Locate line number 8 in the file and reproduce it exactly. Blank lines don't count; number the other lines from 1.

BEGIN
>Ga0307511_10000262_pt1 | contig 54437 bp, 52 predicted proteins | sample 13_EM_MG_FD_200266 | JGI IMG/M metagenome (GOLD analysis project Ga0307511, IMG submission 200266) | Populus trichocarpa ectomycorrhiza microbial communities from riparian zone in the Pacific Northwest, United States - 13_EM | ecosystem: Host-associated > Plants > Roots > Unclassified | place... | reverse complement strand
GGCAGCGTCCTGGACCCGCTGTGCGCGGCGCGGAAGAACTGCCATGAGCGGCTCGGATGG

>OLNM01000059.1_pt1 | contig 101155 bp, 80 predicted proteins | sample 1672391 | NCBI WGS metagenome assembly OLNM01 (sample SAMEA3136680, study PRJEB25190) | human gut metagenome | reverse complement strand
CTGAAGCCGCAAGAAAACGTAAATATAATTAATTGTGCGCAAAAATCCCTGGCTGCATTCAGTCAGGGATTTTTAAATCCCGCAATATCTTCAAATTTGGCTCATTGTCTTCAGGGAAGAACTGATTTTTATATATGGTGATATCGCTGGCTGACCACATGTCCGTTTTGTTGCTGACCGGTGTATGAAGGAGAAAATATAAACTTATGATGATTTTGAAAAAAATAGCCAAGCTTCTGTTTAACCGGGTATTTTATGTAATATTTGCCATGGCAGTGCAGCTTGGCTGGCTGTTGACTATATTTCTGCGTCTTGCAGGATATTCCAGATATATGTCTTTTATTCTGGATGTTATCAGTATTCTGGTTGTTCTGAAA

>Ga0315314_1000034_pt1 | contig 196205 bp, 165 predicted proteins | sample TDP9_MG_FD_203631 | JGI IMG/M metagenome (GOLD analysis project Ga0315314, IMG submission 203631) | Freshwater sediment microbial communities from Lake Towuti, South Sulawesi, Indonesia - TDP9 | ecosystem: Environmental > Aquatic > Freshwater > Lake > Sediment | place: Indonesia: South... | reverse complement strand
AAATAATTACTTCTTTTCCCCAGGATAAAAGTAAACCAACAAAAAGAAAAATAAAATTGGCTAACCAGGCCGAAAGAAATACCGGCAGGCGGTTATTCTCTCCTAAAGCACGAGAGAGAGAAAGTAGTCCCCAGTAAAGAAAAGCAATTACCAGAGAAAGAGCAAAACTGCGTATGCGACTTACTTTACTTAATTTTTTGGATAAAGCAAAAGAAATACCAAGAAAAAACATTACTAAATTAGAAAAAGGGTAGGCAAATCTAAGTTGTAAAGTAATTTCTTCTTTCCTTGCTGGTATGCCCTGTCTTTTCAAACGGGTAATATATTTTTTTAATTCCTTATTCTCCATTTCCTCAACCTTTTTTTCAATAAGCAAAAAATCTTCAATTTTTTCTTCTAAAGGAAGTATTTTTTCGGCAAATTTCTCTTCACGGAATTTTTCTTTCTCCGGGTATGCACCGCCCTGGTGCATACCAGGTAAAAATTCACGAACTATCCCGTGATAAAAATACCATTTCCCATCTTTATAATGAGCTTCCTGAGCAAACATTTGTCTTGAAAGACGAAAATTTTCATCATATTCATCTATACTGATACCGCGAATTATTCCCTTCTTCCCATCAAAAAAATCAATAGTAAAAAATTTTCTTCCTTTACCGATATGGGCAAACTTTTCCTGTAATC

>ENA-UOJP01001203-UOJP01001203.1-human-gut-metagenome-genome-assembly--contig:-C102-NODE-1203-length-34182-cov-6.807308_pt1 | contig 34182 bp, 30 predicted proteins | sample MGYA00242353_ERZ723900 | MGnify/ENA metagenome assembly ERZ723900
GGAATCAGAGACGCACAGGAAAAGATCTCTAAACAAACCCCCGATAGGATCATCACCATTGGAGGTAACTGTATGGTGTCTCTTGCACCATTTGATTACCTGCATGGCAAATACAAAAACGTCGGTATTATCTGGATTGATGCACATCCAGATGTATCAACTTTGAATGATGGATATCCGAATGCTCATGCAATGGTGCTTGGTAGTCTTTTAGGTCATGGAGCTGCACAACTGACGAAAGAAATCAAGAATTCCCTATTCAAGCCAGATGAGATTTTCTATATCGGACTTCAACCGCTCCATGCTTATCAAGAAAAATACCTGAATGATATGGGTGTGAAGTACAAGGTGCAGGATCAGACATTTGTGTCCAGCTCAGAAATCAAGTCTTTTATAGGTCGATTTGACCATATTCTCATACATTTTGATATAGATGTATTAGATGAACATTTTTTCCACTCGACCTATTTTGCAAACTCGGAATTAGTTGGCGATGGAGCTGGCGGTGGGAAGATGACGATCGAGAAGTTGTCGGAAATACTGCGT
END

GGAATCAGAGACGCACAGGAAAAGATCTCTAAACAAACCCCCGATAGGATCATCACCATTGGAGGTAACTGTATGGTGTCTCTTGCACCATTTGATTACCTGCATGGCAAATACAAAAACGTCGGTATTATCTGGATTGATGCACATCCAGATGTATCAACTTTGAATGATGGATATCCGAATGCTCATGCAATGGTGCTTGGTAGTCTTTTAGGTCATGGAGCTGCACAACTGACGAAAGAAATCAAGAATTCCCTATTCAAGCCAGATGAGATTTTCTATATCGGACTTCAACCGCTCCATGCTTATCAAGAAAAATACCTGAATGATATGGGTGTGAAGTACAAGGTGCAGGATCAGACATTTGTGTCCAGCTCAGAAATCAAGTCTTTTATAGGTCGATTTGACCATATTCTCATACATTTTGATATAGATGTATTAGATGAACATTTTTTCCACTCGACCTATTTTGCAAACTCGGAATTAGTTGGCGATGGAGCTGGCGGTGGGAAGATGACGATCGAGAAGTTGTCGGAAATACTGCGT